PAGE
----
Support academic book publishing- Pratyoush Onta | 2023-04-13
We have a mix of state-supported, commercial and non-profit academic publishing at work.
In my last column (March 31), I argued that regular publication of academic journals from different parts of the country was needed if we wanted to see robust institutional and geographical plurality in knowledge production in a federal Nepal. But what has been the state of plurality in the publication of academic books?
There have been many significant changes in the political architecture of the country following the promulgation of first the 1990 Constitution and then the most recent 2015 Constitution. However, despite these changes, the political economy of Nepal still mostly revolves around the political and financial power of Kathmandu. The same is true in academic book publishing.
Apart from seminar proceedings published by some university entities and a few translated volumes published by Lumbini Buddhist University, there have been no academic books published by universities located outside of Kathmandu. The same is true of commercial publishers based elsewhere in the country. Non-profit research entities located outside of Kathmandu have published various booklets related to their lines of work, but they are mostly absent from book publishing. One exception to this trend is the Lumbini International Research Institute which has published several dozen books on Buddhist themes.
For analytic convenience, let us differentiate Kathmandu-based academic publishers into state-supported entities, for-profit commercial outlets, and not-for-profit organisations. Among the state-supported entities, there have been two major players: Sajha Prakashan and the Nepal Academy. Sajha’s main focus has been on literary works but it has also published some sociological and historical academic books. However, years of mismanagement have bankrupted the institution.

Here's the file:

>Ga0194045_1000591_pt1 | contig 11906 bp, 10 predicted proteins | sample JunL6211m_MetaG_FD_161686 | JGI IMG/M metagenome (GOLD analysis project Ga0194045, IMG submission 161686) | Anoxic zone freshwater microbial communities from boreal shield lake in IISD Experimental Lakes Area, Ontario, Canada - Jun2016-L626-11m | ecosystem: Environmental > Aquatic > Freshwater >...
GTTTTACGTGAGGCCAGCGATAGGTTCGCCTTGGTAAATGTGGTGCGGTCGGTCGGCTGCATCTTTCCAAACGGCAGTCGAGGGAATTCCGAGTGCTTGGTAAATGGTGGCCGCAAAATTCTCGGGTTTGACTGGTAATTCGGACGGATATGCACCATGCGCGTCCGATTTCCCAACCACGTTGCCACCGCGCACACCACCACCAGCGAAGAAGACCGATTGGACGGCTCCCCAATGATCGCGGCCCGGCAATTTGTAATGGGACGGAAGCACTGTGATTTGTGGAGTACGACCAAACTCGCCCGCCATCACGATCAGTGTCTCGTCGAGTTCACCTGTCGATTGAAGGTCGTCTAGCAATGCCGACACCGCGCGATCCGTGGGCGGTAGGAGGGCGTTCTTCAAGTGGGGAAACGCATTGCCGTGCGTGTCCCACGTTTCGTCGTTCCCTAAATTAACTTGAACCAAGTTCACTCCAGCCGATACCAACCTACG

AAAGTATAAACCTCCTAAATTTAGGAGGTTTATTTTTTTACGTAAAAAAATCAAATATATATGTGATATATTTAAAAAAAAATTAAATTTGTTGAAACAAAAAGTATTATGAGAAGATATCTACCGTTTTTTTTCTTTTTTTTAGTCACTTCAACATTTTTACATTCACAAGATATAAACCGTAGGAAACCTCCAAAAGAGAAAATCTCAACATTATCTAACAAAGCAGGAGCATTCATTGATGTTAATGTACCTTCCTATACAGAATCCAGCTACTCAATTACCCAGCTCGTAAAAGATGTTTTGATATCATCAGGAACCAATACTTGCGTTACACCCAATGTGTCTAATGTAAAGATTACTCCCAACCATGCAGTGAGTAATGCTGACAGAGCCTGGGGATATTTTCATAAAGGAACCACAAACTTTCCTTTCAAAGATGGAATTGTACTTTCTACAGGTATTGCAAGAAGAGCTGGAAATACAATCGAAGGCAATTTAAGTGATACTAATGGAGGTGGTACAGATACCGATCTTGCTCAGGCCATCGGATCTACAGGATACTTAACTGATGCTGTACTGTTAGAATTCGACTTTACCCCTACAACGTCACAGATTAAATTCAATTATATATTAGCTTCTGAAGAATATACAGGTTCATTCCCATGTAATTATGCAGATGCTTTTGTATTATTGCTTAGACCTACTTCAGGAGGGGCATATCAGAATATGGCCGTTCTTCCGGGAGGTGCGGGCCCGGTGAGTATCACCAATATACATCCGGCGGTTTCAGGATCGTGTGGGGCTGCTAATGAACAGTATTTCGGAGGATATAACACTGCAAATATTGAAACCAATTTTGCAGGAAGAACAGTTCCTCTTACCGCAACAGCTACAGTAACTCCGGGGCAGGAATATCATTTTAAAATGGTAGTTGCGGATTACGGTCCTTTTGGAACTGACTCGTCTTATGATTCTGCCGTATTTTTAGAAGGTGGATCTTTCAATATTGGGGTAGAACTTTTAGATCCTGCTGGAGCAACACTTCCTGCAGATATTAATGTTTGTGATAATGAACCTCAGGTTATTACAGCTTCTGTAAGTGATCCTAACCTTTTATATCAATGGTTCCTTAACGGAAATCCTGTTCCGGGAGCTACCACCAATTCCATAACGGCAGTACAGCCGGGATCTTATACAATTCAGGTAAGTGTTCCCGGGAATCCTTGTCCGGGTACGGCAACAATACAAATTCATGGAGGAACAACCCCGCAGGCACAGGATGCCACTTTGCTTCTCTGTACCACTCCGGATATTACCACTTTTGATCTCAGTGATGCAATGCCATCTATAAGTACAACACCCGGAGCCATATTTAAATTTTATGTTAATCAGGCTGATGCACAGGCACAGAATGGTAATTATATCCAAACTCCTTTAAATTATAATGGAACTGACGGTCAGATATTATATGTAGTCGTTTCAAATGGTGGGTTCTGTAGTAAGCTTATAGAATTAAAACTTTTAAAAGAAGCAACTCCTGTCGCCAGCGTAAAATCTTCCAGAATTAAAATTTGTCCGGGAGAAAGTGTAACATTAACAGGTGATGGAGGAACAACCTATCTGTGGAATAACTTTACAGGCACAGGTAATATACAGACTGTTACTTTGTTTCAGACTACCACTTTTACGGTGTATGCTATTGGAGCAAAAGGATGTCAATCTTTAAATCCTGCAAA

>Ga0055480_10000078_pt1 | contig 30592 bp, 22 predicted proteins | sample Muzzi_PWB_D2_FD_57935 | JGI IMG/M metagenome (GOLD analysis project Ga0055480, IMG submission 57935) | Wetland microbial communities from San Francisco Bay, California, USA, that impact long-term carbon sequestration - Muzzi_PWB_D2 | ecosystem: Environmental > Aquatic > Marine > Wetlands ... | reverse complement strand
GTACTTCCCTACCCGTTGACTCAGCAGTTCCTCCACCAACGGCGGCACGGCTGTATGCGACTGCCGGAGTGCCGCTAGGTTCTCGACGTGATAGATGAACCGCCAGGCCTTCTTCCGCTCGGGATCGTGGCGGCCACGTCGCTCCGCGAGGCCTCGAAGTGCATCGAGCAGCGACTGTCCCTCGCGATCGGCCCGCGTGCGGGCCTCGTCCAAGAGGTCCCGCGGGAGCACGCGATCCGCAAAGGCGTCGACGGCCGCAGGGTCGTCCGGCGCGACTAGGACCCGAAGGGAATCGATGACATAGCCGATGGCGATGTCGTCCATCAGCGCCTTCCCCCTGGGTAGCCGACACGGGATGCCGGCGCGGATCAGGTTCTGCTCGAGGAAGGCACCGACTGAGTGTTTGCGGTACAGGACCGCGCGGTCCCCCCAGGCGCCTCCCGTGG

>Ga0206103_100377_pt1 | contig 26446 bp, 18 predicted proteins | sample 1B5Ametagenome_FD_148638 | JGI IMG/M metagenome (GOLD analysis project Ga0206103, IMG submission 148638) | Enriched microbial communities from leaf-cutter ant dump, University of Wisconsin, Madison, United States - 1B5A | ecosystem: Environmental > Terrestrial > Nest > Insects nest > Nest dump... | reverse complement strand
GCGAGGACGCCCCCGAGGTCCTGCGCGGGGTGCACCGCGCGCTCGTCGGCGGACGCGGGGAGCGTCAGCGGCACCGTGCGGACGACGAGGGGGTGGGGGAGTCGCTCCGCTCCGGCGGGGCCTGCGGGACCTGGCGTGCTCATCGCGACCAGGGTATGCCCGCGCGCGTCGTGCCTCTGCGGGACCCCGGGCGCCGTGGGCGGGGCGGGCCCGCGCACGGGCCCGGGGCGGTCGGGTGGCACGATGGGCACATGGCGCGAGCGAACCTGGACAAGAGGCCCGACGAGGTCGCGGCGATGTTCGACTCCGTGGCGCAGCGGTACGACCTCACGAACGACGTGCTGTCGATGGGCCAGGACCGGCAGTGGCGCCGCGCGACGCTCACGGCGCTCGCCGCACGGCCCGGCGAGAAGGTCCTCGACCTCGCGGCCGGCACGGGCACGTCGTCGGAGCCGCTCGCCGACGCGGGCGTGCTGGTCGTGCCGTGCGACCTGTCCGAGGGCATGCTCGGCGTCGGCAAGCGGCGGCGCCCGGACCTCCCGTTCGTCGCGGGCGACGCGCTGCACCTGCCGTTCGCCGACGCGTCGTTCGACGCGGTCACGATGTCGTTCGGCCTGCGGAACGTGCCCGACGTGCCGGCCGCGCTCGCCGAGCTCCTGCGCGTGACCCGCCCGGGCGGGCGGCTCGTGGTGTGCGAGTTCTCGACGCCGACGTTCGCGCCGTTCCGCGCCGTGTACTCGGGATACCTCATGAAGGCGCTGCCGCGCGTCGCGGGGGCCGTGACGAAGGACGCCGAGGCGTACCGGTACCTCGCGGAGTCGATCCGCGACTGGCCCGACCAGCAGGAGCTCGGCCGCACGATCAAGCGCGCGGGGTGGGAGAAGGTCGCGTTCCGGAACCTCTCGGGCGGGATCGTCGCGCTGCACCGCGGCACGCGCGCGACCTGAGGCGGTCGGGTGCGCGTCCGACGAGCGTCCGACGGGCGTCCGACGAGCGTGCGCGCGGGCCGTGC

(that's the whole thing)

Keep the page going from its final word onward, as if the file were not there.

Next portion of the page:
The Nepal Academy has published many academic books in recent years. However, the peer-review process that went into their making is opaque and some of the output is embarrassing. Take for instance, the book Itihas Siromani Baburam Acharya edited by Ganga Prasad Uprety. Published in 2016 when Uprety was the academy’s chancellor, some of the chapters in this book are fully referenced with academic citations and footnotes. In other chapters, references are provided at the end but they are not cited in the main text. In at least two chapters, there are neither footnotes nor references. When I talked to two accomplished historians who contributed to this volume, they told me that they never got to see the final proofs of their chapters before the book went into printing! That single fact tells you a lot about the lack of quality control mechanism at the academy and how, as commented by others as well, it has failed to uphold high standards in the making of academic books.
Around the turn of the century, the most successful commercial publishers made money by publishing textbooks for private school students. They also published a few academic works on the side to add prestige to their publication portfolio. Ekta Books excelled in this game. Some publishers focused on mostly social science publications in English. Notable here is Mandala Book Point whose work as a publisher became more prominent after it put out Anthropology of Nepal edited by Michael Allen in 1994. But Mandala never graduated to the next level by enhancing its copy editing and peer reviewing organisational capacities. In the past decade and half, Vajra Publications has put out quite a few academic books with great production quality (pleasant layout, attractive cover and excellent print quality). However, copy editing and peer reviewing are still mostly taken care of by the editors and authors themselves, not by Vajra.